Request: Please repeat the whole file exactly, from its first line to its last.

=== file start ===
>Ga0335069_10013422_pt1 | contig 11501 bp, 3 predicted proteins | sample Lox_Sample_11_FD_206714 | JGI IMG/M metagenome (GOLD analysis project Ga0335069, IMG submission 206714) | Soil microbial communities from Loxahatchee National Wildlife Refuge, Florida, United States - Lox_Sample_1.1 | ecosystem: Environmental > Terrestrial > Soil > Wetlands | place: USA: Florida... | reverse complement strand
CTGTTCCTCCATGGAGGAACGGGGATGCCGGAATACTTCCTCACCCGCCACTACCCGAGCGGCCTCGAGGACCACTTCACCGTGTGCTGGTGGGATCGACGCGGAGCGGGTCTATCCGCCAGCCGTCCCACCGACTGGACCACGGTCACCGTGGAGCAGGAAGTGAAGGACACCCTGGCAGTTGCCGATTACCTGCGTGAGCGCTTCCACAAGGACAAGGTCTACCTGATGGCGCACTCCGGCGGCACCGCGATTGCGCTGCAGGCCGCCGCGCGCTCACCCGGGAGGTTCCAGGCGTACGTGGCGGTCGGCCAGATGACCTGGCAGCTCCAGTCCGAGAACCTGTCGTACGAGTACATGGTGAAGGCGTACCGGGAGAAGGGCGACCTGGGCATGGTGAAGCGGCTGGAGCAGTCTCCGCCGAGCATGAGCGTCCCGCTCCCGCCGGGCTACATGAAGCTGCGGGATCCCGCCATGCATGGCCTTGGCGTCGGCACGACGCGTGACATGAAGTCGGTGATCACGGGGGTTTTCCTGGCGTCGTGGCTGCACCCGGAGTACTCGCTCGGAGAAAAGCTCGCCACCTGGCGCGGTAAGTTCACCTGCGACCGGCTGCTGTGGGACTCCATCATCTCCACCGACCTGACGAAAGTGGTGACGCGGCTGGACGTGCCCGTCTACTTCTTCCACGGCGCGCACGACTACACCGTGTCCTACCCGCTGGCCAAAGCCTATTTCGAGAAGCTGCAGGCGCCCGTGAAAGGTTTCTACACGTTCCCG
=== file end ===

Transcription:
>Ga0335069_10013422_pt1 | contig 11501 bp, 3 predicted proteins | sample Lox_Sample_11_FD_206714 | JGI IMG/M metagenome (GOLD analysis project Ga0335069, IMG submission 206714) | Soil microbial communities from Loxahatchee National Wildlife Refuge, Florida, United States - Lox_Sample_1.1 | ecosystem: Environmental > Terrestrial > Soil > Wetlands | place: USA: Florida... | reverse complement strand
CTGTTCCTCCATGGAGGAACGGGGATGCCGGAATACTTCCTCACCCGCCACTACCCGAGCGGCCTCGAGGACCACTTCACCGTGTGCTGGTGGGATCGACGCGGAGCGGGTCTATCCGCCAGCCGTCCCACCGACTGGACCACGGTCACCGTGGAGCAGGAAGTGAAGGACACCCTGGCAGTTGCCGATTACCTGCGTGAGCGCTTCCACAAGGACAAGGTCTACCTGATGGCGCACTCCGGCGGCACCGCGATTGCGCTGCAGGCCGCCGCGCGCTCACCCGGGAGGTTCCAGGCGTACGTGGCGGTCGGCCAGATGACCTGGCAGCTCCAGTCCGAGAACCTGTCGTACGAGTACATGGTGAAGGCGTACCGGGAGAAGGGCGACCTGGGCATGGTGAAGCGGCTGGAGCAGTCTCCGCCGAGCATGAGCGTCCCGCTCCCGCCGGGCTACATGAAGCTGCGGGATCCCGCCATGCATGGCCTTGGCGTCGGCACGACGCGTGACATGAAGTCGGTGATCACGGGGGTTTTCCTGGCGTCGTGGCTGCACCCGGAGTACTCGCTCGGAGAAAAGCTCGCCACCTGGCGCGGTAAGTTCACCTGCGACCGGCTGCTGTGGGACTCCATCATCTCCACCGACCTGACGAAAGTGGTGACGCGGCTGGACGTGCCCGTCTACTTCTTCCACGGCGCGCACGACTACACCGTGTCCTACCCGCTGGCCAAAGCCTATTTCGAGAAGCTGCAGGCGCCCGTGAAAGGTTTCTACACGTTCCCG